Olivia Feagles, a graduate student in biological sciences, collects frogs from the pond at the UWM Field Station near Saukville. She is using these to determine how choosy females are when it comes to a male call that they are attracted to. (UWM Photo Services/Elora Hennessey)
The students caught a record number of frogs this year and are using them to run more than 1,000 trials in the lab’s frog arena. (UWM Photo Services/Elora Hennessey)
The chosen male frog jumps on the female’s back and she carries him to the pond to mate. Females often drive sexual selection, a preference by one sex for certain characteristics in those of the other sex – and that influences evolution in a species. (Photo courtesy of the Höbel lab)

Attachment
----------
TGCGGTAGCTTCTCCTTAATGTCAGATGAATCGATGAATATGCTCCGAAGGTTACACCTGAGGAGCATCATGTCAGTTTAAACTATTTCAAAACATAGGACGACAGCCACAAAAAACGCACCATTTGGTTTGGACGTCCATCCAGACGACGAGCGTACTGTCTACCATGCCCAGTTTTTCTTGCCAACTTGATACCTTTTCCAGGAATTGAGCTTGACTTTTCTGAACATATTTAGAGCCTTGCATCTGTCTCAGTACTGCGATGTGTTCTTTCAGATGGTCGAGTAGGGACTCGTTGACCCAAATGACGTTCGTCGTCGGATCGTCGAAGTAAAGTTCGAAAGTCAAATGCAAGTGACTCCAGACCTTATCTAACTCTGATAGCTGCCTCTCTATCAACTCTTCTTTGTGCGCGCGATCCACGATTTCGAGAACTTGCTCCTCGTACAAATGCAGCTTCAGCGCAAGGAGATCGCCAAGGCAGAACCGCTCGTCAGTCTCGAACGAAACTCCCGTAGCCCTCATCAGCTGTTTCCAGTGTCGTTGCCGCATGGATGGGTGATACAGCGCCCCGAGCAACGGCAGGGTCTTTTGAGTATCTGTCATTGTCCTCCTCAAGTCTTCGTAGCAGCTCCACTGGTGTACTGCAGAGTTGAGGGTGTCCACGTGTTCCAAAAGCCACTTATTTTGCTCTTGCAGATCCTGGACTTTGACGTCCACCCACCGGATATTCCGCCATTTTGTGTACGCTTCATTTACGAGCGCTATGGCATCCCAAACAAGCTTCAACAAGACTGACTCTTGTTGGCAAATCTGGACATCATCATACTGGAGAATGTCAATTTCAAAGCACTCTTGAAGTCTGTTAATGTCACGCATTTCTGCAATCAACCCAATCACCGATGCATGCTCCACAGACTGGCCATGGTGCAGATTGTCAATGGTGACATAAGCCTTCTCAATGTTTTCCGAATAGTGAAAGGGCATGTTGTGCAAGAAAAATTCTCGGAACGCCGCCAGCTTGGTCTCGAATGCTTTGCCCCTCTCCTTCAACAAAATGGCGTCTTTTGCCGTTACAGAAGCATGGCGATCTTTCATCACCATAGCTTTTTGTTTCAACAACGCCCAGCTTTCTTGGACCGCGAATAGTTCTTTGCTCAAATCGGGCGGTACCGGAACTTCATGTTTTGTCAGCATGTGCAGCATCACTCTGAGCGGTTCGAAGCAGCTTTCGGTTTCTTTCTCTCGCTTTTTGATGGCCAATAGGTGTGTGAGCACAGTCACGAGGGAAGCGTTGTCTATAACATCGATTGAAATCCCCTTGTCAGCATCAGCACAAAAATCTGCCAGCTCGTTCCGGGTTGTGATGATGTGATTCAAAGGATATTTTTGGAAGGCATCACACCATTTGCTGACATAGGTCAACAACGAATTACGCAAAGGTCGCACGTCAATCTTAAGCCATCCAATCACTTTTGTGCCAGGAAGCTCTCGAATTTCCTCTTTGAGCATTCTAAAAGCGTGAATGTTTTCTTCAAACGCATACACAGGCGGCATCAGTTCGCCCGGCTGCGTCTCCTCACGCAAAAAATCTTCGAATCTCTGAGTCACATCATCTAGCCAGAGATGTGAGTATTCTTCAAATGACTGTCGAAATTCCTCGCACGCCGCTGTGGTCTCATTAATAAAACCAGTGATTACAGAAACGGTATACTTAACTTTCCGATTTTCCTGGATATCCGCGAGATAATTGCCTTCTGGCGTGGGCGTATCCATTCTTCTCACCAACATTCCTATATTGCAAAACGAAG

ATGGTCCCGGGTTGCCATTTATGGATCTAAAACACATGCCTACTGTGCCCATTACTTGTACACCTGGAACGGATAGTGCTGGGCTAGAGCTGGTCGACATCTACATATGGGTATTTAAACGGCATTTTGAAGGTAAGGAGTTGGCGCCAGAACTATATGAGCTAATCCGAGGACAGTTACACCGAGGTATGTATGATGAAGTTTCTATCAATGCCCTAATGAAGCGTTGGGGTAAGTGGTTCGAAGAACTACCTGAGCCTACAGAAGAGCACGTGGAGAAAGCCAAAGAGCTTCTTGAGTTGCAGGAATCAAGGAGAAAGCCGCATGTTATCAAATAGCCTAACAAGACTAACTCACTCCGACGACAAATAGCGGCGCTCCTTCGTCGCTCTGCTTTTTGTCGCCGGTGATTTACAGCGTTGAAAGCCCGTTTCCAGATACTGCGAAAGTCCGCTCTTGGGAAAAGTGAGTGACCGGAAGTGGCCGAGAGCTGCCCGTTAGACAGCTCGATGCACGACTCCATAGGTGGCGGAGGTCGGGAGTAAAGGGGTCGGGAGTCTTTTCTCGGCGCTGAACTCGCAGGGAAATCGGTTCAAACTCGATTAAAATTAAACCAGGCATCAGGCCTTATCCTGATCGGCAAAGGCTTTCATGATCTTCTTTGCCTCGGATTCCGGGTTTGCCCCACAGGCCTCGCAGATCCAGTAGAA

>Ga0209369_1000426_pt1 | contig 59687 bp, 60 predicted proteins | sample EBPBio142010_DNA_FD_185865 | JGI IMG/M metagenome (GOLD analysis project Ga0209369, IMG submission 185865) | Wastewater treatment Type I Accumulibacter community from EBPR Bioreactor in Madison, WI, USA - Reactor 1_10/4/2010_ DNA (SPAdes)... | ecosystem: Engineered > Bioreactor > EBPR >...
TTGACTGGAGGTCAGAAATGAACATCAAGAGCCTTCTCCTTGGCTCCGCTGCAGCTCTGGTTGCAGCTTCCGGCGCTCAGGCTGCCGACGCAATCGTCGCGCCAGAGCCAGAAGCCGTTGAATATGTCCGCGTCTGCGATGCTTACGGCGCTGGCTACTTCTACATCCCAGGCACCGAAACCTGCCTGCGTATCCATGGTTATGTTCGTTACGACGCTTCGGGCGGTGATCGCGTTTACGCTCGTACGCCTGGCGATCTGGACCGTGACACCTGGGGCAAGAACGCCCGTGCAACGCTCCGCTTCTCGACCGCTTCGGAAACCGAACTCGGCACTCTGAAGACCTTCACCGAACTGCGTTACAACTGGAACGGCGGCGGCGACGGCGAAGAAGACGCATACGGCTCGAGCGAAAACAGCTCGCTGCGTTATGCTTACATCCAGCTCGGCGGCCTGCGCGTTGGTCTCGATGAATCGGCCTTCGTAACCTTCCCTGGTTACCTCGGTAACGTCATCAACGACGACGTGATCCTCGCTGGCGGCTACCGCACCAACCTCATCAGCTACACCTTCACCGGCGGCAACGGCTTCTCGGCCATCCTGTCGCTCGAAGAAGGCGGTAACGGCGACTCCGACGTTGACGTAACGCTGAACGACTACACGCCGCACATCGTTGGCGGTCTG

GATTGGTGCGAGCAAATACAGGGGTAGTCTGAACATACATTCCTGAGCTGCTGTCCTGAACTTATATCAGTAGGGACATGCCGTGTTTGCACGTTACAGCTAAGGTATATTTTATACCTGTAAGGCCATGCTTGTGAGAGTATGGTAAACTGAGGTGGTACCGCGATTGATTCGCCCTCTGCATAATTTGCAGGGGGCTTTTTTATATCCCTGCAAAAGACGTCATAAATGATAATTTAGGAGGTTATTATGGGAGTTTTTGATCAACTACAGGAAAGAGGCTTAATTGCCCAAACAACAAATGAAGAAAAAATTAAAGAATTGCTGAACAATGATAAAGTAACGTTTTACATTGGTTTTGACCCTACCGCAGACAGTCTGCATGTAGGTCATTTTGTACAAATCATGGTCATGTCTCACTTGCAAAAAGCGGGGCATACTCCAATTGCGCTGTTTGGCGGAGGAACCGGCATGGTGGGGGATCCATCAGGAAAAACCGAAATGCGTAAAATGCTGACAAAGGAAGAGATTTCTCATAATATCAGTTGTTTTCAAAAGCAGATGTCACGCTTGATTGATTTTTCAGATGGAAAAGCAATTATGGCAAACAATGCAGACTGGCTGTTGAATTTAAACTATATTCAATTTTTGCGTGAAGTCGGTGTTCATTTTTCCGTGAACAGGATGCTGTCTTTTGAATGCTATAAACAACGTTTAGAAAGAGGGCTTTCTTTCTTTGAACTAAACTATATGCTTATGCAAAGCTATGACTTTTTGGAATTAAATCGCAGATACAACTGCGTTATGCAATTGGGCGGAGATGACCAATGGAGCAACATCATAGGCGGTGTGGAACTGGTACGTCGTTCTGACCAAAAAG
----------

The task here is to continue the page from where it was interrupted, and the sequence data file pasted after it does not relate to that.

Associate professor Gerlinde Höbel loads a female into the center “pod” of the arena in preparation for a mating-call experiment. They are tracking what features of male calls the females prefer. “Female frogs hopping though the arena toward a ‘male hiding in a speaker’ is super cute,” she said. (Photo courtesy of the Höbel lab)
Researchers, including doctoral students Olivia Feagles (from left, holding an amphibian friend) and Kane Stratman join associate professor Gerlinde Höbel inside their "frog arena." (UWM Photo/Troye Fox)
A closer look at an eastern gray tree frog (UWM Photo/Troye Fox)
Studying the mating behavior of eastern gray tree frogs in the wild can be very difficult. At any given time, hundreds of frogs may be singing their love call in various pitches and tones over many hours. Discerning which frogs are doing what can be nearly impossible.
So, researchers at UWM built their own “frog arena.” That allows them to control most aspects of the situation, giving them clear information what calls the female frog finds most attractive.